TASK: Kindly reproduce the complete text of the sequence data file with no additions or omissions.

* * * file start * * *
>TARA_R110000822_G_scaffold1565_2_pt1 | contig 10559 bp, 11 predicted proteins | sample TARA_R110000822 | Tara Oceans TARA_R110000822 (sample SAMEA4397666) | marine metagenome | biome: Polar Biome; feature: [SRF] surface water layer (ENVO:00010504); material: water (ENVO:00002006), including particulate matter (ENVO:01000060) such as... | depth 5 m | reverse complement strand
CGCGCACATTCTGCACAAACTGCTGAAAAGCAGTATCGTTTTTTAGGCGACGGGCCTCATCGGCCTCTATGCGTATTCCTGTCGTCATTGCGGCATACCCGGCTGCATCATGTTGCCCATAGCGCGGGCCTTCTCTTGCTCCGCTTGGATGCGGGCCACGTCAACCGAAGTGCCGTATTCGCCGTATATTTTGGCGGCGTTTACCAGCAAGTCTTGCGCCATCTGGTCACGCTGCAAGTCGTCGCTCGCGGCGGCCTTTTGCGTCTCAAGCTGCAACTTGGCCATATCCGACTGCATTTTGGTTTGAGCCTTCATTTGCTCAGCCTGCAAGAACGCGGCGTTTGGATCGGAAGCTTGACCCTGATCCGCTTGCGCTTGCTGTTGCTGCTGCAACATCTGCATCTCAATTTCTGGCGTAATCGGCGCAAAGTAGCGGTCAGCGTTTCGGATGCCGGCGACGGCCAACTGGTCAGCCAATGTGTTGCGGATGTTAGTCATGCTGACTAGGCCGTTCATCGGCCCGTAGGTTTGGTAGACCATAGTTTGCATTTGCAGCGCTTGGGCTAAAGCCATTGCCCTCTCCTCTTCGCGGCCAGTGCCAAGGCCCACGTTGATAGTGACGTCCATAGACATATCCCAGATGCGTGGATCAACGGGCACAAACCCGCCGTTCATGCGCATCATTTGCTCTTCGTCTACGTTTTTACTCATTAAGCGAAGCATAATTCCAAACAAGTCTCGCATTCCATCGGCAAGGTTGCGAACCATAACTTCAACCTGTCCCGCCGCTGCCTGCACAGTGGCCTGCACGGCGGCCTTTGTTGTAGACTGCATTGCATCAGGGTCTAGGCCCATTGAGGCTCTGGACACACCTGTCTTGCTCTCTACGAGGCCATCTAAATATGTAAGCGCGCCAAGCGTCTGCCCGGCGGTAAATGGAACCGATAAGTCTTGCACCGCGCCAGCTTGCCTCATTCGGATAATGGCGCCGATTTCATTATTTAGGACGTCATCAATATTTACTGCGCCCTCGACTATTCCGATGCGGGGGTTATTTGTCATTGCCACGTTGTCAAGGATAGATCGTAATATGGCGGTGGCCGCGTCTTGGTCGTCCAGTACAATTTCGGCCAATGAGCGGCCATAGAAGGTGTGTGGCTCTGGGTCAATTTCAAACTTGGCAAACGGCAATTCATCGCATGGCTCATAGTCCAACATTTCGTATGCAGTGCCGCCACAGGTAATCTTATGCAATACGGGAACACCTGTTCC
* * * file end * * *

>TARA_R110000822_G_scaffold1565_2_pt1 | contig 10559 bp, 11 predicted proteins | sample TARA_R110000822 | Tara Oceans TARA_R110000822 (sample SAMEA4397666) | marine metagenome | biome: Polar Biome; feature: [SRF] surface water layer (ENVO:00010504); material: water (ENVO:00002006), including particulate matter (ENVO:01000060) such as... | depth 5 m | reverse complement strand
CGCGCACATTCTGCACAAACTGCTGAAAAGCAGTATCGTTTTTTAGGCGACGGGCCTCATCGGCCTCTATGCGTATTCCTGTCGTCATTGCGGCATACCCGGCTGCATCATGTTGCCCATAGCGCGGGCCTTCTCTTGCTCCGCTTGGATGCGGGCCACGTCAACCGAAGTGCCGTATTCGCCGTATATTTTGGCGGCGTTTACCAGCAAGTCTTGCGCCATCTGGTCACGCTGCAAGTCGTCGCTCGCGGCGGCCTTTTGCGTCTCAAGCTGCAACTTGGCCATATCCGACTGCATTTTGGTTTGAGCCTTCATTTGCTCAGCCTGCAAGAACGCGGCGTTTGGATCGGAAGCTTGACCCTGATCCGCTTGCGCTTGCTGTTGCTGCTGCAACATCTGCATCTCAATTTCTGGCGTAATCGGCGCAAAGTAGCGGTCAGCGTTTCGGATGCCGGCGACGGCCAACTGGTCAGCCAATGTGTTGCGGATGTTAGTCATGCTGACTAGGCCGTTCATCGGCCCGTAGGTTTGGTAGACCATAGTTTGCATTTGCAGCGCTTGGGCTAAAGCCATTGCCCTCTCCTCTTCGCGGCCAGTGCCAAGGCCCACGTTGATAGTGACGTCCATAGACATATCCCAGATGCGTGGATCAACGGGCACAAACCCGCCGTTCATGCGCATCATTTGCTCTTCGTCTACGTTTTTACTCATTAAGCGAAGCATAATTCCAAACAAGTCTCGCATTCCATCGGCAAGGTTGCGAACCATAACTTCAACCTGTCCCGCCGCTGCCTGCACAGTGGCCTGCACGGCGGCCTTTGTTGTAGACTGCATTGCATCAGGGTCTAGGCCCATTGAGGCTCTGGACACACCTGTCTTGCTCTCTACGAGGCCATCTAAATATGTAAGCGCGCCAAGCGTCTGCCCGGCGGTAAATGGAACCGATAAGTCTTGCACCGCGCCAGCTTGCCTCATTCGGATAATGGCGCCGATTTCATTATTTAGGACGTCATCAATATTTACTGCGCCCTCGACTATTCCGATGCGGGGGTTATTTGTCATTGCCACGTTGTCAAGGATAGATCGTAATATGGCGGTGGCCGCGTCTTGGTCGTCCAGTACAATTTCGGCCAATGAGCGGCCATAGAAGGTGTGTGGCTCTGGGTCAATTTCAAACTTGGCAAACGGCAATTCATCGCATGGCTCATAGTCCAACATTTCGTATGCAGTGCCGCCACAGGTAATCTTATGCAATACGGGAACACCTGTTCC